Working from home increases ‘digital anxiety’, study reveals

Cybersecurity, Work

Working from home may have limited the spread of the Covid-19 virus, but according to a new analysis by cyber security provider F-Secure, it may also have helped increase digital anxiety for those working remotely.

In a recent survey, 67% of internet users who work from home reported they increasingly worry about their online security and privacy even if nothing is wrong, compared to 58% of other users.

Senior Lecturer in Cyberpsychology at Nottingham Trent University Dr. Lee Hadlington, whose research interests include employees’ adherence to workplace cyber security practices, said it makes sense that people’s sudden shift to telecommuting increased their anxieties about online threats.

“It is not surprising that individuals have started to worry more about cyber security, particularly when working from home. Many individuals were thrust into the ‘new normal’ of home working with very little preparation, training, or equipment. Let’s not forget, for most individuals in a workplace environment, cyber security is generally a second thought, and is usually something that is seen as the responsibility of someone else in the company.

“This, coupled with the fact that many home workers have less than perfect home working environments (e.g. desks in busy parts of the house, limited/poor internet connection, limited working knowledge of internet-based technology), means that these cyber security fears could be symptomatic of a combination of factors,” he said.

While worries about online security and privacy were prevalent among all survey respondents, remote workers reported elevated concerns about a myriad of issues, including:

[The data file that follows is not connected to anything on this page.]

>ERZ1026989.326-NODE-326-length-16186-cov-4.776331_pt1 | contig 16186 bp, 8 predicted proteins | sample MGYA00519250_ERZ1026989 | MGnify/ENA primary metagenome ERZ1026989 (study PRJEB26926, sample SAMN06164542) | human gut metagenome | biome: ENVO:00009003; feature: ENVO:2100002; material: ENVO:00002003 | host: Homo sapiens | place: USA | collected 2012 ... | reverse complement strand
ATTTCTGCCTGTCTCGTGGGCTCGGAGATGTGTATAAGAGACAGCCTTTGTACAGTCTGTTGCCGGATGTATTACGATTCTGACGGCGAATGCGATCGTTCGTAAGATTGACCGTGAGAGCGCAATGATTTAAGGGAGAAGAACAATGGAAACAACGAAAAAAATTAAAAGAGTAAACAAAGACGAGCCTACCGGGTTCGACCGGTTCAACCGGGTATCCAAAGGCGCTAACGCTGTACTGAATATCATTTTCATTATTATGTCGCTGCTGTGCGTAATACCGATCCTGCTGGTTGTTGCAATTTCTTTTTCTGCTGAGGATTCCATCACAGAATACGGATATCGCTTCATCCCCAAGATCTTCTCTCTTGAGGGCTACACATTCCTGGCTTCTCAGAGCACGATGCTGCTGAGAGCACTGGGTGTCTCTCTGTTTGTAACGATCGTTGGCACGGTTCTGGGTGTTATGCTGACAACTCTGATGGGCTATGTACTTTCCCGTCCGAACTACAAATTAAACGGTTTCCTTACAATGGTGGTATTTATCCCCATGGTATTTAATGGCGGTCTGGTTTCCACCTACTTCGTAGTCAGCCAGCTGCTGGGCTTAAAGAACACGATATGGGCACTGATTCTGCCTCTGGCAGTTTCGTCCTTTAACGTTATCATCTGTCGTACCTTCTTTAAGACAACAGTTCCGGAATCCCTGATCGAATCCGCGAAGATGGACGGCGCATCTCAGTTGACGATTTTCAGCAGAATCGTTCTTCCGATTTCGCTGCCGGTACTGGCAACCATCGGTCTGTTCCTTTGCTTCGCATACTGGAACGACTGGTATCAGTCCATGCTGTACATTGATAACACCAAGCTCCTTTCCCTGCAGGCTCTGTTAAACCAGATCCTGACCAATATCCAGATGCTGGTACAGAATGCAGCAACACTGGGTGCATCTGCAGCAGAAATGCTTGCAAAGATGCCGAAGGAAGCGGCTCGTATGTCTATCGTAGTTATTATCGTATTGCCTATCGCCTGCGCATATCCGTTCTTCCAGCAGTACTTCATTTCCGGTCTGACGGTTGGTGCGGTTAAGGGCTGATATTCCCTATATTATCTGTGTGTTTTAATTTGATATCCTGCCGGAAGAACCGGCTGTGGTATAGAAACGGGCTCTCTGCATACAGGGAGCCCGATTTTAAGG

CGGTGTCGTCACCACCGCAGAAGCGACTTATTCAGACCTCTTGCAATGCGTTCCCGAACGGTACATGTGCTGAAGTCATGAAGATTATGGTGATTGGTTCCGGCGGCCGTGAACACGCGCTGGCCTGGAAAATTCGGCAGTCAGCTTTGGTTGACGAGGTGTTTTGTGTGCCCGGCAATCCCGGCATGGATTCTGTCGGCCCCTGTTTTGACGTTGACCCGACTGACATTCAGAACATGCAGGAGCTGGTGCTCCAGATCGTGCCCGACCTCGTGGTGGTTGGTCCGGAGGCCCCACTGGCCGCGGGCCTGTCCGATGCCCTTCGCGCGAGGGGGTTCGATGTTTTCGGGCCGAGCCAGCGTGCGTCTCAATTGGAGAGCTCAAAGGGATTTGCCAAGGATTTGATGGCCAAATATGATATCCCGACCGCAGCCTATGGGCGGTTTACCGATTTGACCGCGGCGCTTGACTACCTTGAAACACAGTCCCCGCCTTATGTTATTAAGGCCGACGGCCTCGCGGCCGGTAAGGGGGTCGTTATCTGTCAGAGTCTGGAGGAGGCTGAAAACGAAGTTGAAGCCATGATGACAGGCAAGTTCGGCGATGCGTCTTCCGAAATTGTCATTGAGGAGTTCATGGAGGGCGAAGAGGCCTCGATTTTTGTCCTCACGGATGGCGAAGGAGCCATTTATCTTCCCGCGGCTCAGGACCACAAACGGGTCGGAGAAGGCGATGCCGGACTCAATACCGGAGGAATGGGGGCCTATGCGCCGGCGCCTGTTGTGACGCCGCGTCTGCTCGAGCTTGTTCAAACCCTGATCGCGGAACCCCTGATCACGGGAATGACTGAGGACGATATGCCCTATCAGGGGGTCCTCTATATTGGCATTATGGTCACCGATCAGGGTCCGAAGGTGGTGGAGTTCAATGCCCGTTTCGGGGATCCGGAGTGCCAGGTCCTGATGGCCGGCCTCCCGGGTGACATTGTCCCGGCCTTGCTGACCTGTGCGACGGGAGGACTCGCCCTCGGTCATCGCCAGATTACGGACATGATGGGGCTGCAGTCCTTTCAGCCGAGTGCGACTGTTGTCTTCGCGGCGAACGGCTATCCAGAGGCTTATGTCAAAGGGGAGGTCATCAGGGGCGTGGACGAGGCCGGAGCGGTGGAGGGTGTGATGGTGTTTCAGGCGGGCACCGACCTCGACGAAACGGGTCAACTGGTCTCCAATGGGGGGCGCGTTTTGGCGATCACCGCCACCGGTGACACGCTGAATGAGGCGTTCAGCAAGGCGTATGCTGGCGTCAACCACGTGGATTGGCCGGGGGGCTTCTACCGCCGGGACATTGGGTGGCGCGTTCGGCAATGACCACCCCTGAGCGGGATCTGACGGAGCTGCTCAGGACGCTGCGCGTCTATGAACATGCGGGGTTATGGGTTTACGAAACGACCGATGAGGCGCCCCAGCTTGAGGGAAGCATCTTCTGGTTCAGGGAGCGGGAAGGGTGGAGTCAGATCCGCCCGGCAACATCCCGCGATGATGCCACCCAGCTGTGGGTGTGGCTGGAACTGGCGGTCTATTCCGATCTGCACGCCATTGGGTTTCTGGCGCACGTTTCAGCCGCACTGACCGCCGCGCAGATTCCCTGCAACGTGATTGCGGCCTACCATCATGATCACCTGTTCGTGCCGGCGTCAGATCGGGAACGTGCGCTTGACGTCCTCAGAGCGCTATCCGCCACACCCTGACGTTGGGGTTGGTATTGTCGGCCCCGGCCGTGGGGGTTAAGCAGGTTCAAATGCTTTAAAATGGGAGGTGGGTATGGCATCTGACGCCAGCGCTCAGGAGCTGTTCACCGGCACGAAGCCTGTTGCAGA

• 65% of those who work from home said the internet is becoming a more dangerous place, compared to 54% of other respondents.
  • 63% of remote workers said concerns about data privacy have changed how they use the internet, compared to 48% of other respondents.
  • 71% of remote workers said they worry that new internet connected devices—such as wearables and connected home appliances—could lead to a violation of their privacy, compared to 64% of non-remote workers.
  • 70% of remote workers felt increasingly uncomfortable connecting to public Wi-Fi due to security risks compared to 63% of other respondents.

“Working from home could also have meant that individuals may have had more time to focus on other aspects of their working life and spent more time engaging in self-reflection and aspects of self-improvement; this could have included a re-assessment of cyber risks in their daily lives.

“The pandemic also meant people were isolated, with many turned to the one thing they did have access to – the Internet. Of course, spending more time engaged in one activity could lead to an increase in perceptions of risk, particularly when people are being subjected to negative news stories about cyber security related issues,” Dr. Hadlington explained.

According to F-Secure Security Consultant Tom Gaffney, managing security while working remotely takes technical security measures that protect data and devices, but also steps to keep people’s personal and professional lives separate.

“Steps everyone can take to secure themselves and their privacy when they work from home include updating their devices and software, ensuring their personal devices have security software installed, and some other basic infosec measures,” said Gaffney. “But keeping your personal and professional online activities separate from one another may be as important as any of these tips. Restricting what sort of things you do on each device and during which times can be an essential way to ease digital anxiety.”

To find out more about how to reduce digital anxiety when working from home, check out


Chris Price
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